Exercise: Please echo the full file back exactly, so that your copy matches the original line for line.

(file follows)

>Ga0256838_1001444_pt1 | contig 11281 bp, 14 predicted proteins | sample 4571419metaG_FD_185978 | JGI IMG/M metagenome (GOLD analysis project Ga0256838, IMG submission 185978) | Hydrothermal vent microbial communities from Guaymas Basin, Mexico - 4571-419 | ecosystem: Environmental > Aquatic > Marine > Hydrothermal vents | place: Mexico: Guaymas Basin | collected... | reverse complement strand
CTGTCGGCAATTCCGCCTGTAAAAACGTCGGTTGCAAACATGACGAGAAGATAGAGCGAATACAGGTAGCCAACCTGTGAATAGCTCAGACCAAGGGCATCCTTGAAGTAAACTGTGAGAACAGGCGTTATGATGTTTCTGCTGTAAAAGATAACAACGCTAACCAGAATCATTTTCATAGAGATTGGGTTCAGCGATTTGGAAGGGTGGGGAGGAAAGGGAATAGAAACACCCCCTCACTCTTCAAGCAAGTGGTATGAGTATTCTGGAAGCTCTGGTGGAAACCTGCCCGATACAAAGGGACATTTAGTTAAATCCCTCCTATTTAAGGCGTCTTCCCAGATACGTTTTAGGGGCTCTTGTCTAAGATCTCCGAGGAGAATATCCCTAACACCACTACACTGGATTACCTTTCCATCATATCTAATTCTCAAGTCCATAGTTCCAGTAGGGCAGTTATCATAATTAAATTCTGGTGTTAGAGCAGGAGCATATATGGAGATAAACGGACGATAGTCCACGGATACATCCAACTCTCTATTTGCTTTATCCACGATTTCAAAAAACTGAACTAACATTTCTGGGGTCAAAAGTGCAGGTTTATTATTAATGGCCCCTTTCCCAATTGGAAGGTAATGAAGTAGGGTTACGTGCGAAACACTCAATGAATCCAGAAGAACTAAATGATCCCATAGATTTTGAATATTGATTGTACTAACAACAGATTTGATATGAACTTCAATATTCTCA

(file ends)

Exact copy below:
>Ga0256838_1001444_pt1 | contig 11281 bp, 14 predicted proteins | sample 4571419metaG_FD_185978 | JGI IMG/M metagenome (GOLD analysis project Ga0256838, IMG submission 185978) | Hydrothermal vent microbial communities from Guaymas Basin, Mexico - 4571-419 | ecosystem: Environmental > Aquatic > Marine > Hydrothermal vents | place: Mexico: Guaymas Basin | collected... | reverse complement strand
CTGTCGGCAATTCCGCCTGTAAAAACGTCGGTTGCAAACATGACGAGAAGATAGAGCGAATACAGGTAGCCAACCTGTGAATAGCTCAGACCAAGGGCATCCTTGAAGTAAACTGTGAGAACAGGCGTTATGATGTTTCTGCTGTAAAAGATAACAACGCTAACCAGAATCATTTTCATAGAGATTGGGTTCAGCGATTTGGAAGGGTGGGGAGGAAAGGGAATAGAAACACCCCCTCACTCTTCAAGCAAGTGGTATGAGTATTCTGGAAGCTCTGGTGGAAACCTGCCCGATACAAAGGGACATTTAGTTAAATCCCTCCTATTTAAGGCGTCTTCCCAGATACGTTTTAGGGGCTCTTGTCTAAGATCTCCGAGGAGAATATCCCTAACACCACTACACTGGATTACCTTTCCATCATATCTAATTCTCAAGTCCATAGTTCCAGTAGGGCAGTTATCATAATTAAATTCTGGTGTTAGAGCAGGAGCATATATGGAGATAAACGGACGATAGTCCACGGATACATCCAACTCTCTATTTGCTTTATCCACGATTTCAAAAAACTGAACTAACATTTCTGGGGTCAAAAGTGCAGGTTTATTATTAATGGCCCCTTTCCCAATTGGAAGGTAATGAAGTAGGGTTACGTGCGAAACACTCAATGAATCCAGAAGAACTAAATGATCCCATAGATTTTGAATATTGATTGTACTAACAACAGATTTGATATGAACTTCAATATTCTCA